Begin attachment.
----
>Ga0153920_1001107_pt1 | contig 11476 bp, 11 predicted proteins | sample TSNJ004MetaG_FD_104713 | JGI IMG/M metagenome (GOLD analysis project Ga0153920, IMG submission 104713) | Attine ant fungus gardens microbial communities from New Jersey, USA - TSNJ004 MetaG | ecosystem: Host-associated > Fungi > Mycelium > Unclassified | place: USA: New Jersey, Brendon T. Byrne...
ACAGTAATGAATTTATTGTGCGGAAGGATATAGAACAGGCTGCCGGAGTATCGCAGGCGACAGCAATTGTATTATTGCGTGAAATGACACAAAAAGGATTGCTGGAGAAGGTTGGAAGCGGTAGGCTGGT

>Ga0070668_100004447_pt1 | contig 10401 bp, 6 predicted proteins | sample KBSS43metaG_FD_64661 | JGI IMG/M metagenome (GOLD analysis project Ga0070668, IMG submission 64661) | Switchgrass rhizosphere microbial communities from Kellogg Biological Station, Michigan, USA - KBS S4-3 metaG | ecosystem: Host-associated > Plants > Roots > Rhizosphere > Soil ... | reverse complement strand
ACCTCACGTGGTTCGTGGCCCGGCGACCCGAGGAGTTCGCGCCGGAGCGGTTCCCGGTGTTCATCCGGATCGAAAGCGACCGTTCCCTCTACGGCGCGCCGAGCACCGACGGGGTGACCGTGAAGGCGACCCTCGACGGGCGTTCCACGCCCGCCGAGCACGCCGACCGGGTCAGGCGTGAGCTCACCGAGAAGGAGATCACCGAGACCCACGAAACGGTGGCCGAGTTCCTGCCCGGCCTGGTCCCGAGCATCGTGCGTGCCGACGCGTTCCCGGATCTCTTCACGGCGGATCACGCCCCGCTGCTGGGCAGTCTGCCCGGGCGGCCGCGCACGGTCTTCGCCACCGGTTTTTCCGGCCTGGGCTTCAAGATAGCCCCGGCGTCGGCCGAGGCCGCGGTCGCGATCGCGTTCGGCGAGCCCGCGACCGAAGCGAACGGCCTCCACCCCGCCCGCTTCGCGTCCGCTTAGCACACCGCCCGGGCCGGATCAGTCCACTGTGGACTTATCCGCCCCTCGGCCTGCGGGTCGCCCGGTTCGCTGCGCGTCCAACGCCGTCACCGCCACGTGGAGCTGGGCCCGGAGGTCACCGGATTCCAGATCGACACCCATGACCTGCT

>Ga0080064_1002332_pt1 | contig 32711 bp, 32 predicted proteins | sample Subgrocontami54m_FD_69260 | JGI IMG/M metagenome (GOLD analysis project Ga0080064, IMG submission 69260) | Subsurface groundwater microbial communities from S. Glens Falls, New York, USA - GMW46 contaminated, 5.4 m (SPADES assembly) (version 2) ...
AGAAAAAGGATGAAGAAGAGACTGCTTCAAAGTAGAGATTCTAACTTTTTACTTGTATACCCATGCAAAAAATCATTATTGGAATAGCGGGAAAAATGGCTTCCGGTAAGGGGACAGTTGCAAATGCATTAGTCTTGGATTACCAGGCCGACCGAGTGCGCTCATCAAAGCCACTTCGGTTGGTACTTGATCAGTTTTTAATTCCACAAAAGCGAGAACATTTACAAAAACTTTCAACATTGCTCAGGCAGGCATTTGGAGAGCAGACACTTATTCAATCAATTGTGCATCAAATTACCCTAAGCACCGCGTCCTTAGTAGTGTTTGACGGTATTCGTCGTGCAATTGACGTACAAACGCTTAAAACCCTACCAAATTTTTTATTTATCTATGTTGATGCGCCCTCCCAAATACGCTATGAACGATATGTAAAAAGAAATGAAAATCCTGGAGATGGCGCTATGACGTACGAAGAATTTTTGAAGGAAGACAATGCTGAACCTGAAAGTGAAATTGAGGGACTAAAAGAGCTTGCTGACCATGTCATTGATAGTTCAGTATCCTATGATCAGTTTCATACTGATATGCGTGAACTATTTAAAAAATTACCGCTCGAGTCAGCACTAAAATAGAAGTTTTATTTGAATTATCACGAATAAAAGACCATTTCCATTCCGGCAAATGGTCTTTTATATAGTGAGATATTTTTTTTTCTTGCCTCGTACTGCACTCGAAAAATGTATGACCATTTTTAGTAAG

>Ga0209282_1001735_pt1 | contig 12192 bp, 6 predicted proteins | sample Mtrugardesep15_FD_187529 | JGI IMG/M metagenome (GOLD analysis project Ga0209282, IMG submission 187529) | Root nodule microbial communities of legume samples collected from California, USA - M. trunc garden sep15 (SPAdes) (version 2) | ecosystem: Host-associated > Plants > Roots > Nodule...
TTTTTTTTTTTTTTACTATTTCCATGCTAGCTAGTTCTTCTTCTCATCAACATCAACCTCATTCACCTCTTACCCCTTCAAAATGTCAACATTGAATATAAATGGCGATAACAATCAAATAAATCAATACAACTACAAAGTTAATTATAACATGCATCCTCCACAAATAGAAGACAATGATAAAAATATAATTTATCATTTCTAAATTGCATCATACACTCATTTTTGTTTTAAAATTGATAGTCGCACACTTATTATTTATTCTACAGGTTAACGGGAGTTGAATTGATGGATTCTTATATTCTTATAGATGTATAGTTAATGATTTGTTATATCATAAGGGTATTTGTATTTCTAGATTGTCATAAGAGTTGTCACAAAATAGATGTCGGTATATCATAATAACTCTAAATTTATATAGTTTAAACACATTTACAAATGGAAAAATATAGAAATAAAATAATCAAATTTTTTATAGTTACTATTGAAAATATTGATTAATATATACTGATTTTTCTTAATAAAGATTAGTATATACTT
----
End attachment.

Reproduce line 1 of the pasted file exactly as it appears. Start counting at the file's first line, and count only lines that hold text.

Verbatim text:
>Ga0153920_1001107_pt1 | contig 11476 bp, 11 predicted proteins | sample TSNJ004MetaG_FD_104713 | JGI IMG/M metagenome (GOLD analysis project Ga0153920, IMG submission 104713) | Attine ant fungus gardens microbial communities from New Jersey, USA - TSNJ004 MetaG | ecosystem: Host-associated > Fungi > Mycelium > Unclassified | place: USA: New Jersey, Brendon T. Byrne...